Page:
We may never know what happened to Loya

Injustice is more visible than justice so that quite often, the few judgments of the Supreme Court which defy Constitutional logic, earn the distinguished apex court a name which reeks of injustice. For justice, like truth and love are born in the human mind and die in the agony of rebellion — whether it is by four judges of the apex court or in the din of the legislature.

This is why the Maharashtra government told the Supreme Court on February 12 that it was “appropriate to put the curtain down” on the mysterious death of Judge Brijgopal Harkishen Loya who presided over the CBI Special Court which was trying BJP strongman Amit Shah for being involved in the fake encounter of gangster Sohrabuddin.

The people of India will never know whether Judge Loya died of a heart attack or his murder was camouflaged as one. Just as Ramesh Kini’s murder on July 26, 1996 was camouflaged as a suicide and his tormentor, Ashutosh Rane of the Shiv Sena was killed in a hit-and-run mishap at Lonavla, on January 25, 2011, ensuring that the dead stay dumb forever.

Journalist Niranjan Takle of Caravan magazine tape-recorded the interview of the late judge’s sister, Dr Anuradha Biyani and father who alleged that former chief justice of the Bombay High Court Mohit Shah offered a Rs 100 crore bribe to Loya. These allegations need to be verified. Whether Judge Loya died of a heart attack or not is a secondary issue.

Dr Biyani also alleged that the former chief justice phoned Loya at odd hours. The point is that former chief justice Mohit Shah could either have publicly denounced these allegations or filed a defamation suit against those who made them. He kept silent which leads to adverse inferences against him.

Senior advocate Mukul Rohatgi who appeared for the Maharashtra government told the Supreme Court the Loya case was not as important as other issues of national importance. He argued that petitions were filed before the apex court to “sensationalise the death of a judge” and because of private pique.

“The article in Caravan was published nine days short of the third death anniversary of Loya. None of the so-called petitioners did anything for three years. Petitions follow(ed) after the article was published…” he alleged. But what he did not point out was that none of the petitioners had the resources or the expertise to garner information about Judge Loya’s death.

All the petitions took the article published in Caravan magazine as their base. The problem is that media reports are deemed to be hearsay because unlike the four judges who were present when Judge Loya died, journalist  Niranjan Takle was not present at the spot. In 2012, the Supreme Court had ordered that the trial of the Sohrabuddin fake encounter case be shifted from Gujarat to Maharashtra, because it was “convinced that in order to preserve the integrity of the trial it, was necessary to shift it outside Gujarat.”

The Supreme Court had also ordered that the trial be heard by the same judge from start to finish. But, in violation of this order, J T Utpat, the judge who first heard the trial, was transferred from the CBI special court in mid-2014, and replaced by Loya. On 6th June 2014, Utpat reprimanded Amit Shah for seeking exemption from appearing in court. After Shah failed to appear on the next date, 20 June, Utpat fixed a hearing for 26th  June. J T Utpat was transferred one day earlier.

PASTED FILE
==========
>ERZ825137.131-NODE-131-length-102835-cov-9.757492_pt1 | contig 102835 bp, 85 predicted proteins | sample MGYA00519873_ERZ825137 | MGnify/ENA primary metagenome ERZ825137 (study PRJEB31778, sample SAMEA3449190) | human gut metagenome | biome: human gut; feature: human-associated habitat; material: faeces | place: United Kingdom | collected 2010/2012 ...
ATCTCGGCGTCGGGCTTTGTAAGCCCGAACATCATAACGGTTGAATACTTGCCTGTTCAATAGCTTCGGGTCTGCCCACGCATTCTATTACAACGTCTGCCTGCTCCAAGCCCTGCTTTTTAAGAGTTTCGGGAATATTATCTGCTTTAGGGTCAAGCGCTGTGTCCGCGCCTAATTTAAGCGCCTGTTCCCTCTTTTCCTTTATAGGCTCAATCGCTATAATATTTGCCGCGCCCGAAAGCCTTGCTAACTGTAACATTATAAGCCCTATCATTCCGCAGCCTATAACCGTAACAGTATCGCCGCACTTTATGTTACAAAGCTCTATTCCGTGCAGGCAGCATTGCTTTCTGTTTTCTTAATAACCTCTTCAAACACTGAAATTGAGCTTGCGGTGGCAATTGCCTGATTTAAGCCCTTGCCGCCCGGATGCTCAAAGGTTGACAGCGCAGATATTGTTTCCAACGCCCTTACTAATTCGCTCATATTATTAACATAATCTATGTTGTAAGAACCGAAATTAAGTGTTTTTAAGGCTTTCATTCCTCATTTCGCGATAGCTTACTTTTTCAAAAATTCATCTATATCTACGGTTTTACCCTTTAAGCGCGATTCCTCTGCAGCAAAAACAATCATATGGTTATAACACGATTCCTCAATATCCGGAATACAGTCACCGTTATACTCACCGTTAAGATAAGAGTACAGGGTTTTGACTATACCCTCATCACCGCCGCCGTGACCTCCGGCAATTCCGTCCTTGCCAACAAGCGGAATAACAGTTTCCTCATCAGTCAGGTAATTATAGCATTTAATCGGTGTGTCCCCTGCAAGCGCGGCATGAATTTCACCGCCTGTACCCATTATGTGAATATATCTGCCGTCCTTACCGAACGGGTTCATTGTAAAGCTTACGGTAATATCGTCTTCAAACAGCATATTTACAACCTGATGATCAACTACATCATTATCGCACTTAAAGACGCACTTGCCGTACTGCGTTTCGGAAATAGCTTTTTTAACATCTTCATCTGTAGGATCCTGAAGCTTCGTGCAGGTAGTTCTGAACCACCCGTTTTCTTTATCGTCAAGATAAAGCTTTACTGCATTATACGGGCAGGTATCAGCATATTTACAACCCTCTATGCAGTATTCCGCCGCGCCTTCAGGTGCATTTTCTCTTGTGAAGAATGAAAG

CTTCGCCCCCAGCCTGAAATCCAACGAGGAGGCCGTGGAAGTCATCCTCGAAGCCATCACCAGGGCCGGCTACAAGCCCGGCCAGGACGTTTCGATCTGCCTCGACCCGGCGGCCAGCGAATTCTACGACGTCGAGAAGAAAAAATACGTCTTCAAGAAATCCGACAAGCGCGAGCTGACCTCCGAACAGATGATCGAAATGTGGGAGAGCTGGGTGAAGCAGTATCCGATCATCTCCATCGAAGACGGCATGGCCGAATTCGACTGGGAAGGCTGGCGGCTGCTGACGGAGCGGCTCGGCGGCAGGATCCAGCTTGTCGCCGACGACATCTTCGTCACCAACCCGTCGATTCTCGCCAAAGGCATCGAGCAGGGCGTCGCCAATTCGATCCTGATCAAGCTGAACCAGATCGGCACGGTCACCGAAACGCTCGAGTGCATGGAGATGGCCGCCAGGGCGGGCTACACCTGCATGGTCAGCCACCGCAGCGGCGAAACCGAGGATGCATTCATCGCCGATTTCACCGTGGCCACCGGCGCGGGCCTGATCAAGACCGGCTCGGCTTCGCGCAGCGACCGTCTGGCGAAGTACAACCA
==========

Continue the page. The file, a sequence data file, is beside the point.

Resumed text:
On 31 October  2014, Loya  asked why Shah had failed to appear in court despite being in Mumbai on that date. He set the next date of hearing for 15th  December 2014. But he died of a heart attack on 1st December 2014. His successor, M B Gosavi promptly discharged Amit Shah from the case.

Dr R K, Sharma, one of India’s leading forensic experts, declared in Caravan magazine: “The findings in these reports have no suggestion of heart attack.” He also points out that, according to the report, the outermost layer of the brain, the dura, was congested, indicating some kind of a physical assault on the brain.

After studying the post-mortem report along with the related histopathology report, a medical report that accompanied samples of Loya’s viscera that were sent for chemical analysis, and the results of the chemical analysis, Dr Sharma contradicted Maharashtra’s state intelligence department which concluded there was no evidence to say Loya did not die a natural death.

“There is no evidence of myocardial infarction in the histopathology report….The findings in this report have no suggestion of a heart-attack. They show changes, but not a heart attack…The post-mortem report also says that calcification is observed in the vessels. Where there is calcification, there is no heart attack. Once the vessels have calcified, they will never block the flow of blood, ” Dr Sharma opined.

Demolishing the probable cause of death being “coronary artery insufficiency” as stated in the post-mortem report, Dr Sharma said “there are changes observed in the heart in these documents, but none of them are conclusive enough to show ‘coronary artery insufficiency’. Every patient who goes for a bypass surgery will have these symptoms.”

But the corpus delicti which means the corpse of Judge Loya has been cremated so that no second autopsy can be conducted. The entire media has missed the point that former chief justice Mohit Shah can be questioned as to whether he offered Judge Loya a Rs 100 crore bribe or not and whether he pressurised the deceased judge to discharge Amit Shah. He may be innocent but he must declare this to the nation.

The writer holds a PhD in media law and is a  journalist-cum-lawyer of the Bombay high court.

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